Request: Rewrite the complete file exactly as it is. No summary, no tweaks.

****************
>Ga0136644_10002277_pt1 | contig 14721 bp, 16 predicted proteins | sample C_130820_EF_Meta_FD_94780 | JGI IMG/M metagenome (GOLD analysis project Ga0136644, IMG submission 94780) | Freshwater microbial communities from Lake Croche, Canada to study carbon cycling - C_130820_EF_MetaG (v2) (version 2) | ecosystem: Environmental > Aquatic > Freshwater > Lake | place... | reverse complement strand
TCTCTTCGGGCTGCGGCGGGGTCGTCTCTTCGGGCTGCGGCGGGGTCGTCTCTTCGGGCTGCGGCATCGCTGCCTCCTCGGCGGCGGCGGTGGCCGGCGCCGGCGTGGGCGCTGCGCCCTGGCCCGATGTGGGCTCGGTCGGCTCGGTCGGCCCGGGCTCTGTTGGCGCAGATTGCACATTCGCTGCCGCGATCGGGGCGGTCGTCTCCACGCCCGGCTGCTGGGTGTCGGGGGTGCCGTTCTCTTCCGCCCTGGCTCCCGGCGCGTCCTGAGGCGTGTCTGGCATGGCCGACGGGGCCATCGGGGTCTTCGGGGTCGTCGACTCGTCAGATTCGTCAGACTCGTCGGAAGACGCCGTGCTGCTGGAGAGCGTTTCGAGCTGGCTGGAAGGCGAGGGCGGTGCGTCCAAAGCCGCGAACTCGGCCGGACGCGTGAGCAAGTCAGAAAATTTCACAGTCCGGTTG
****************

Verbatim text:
>Ga0136644_10002277_pt1 | contig 14721 bp, 16 predicted proteins | sample C_130820_EF_Meta_FD_94780 | JGI IMG/M metagenome (GOLD analysis project Ga0136644, IMG submission 94780) | Freshwater microbial communities from Lake Croche, Canada to study carbon cycling - C_130820_EF_MetaG (v2) (version 2) | ecosystem: Environmental > Aquatic > Freshwater > Lake | place... | reverse complement strand
TCTCTTCGGGCTGCGGCGGGGTCGTCTCTTCGGGCTGCGGCGGGGTCGTCTCTTCGGGCTGCGGCATCGCTGCCTCCTCGGCGGCGGCGGTGGCCGGCGCCGGCGTGGGCGCTGCGCCCTGGCCCGATGTGGGCTCGGTCGGCTCGGTCGGCCCGGGCTCTGTTGGCGCAGATTGCACATTCGCTGCCGCGATCGGGGCGGTCGTCTCCACGCCCGGCTGCTGGGTGTCGGGGGTGCCGTTCTCTTCCGCCCTGGCTCCCGGCGCGTCCTGAGGCGTGTCTGGCATGGCCGACGGGGCCATCGGGGTCTTCGGGGTCGTCGACTCGTCAGATTCGTCAGACTCGTCGGAAGACGCCGTGCTGCTGGAGAGCGTTTCGAGCTGGCTGGAAGGCGAGGGCGGTGCGTCCAAAGCCGCGAACTCGGCCGGACGCGTGAGCAAGTCAGAAAATTTCACAGTCCGGTTG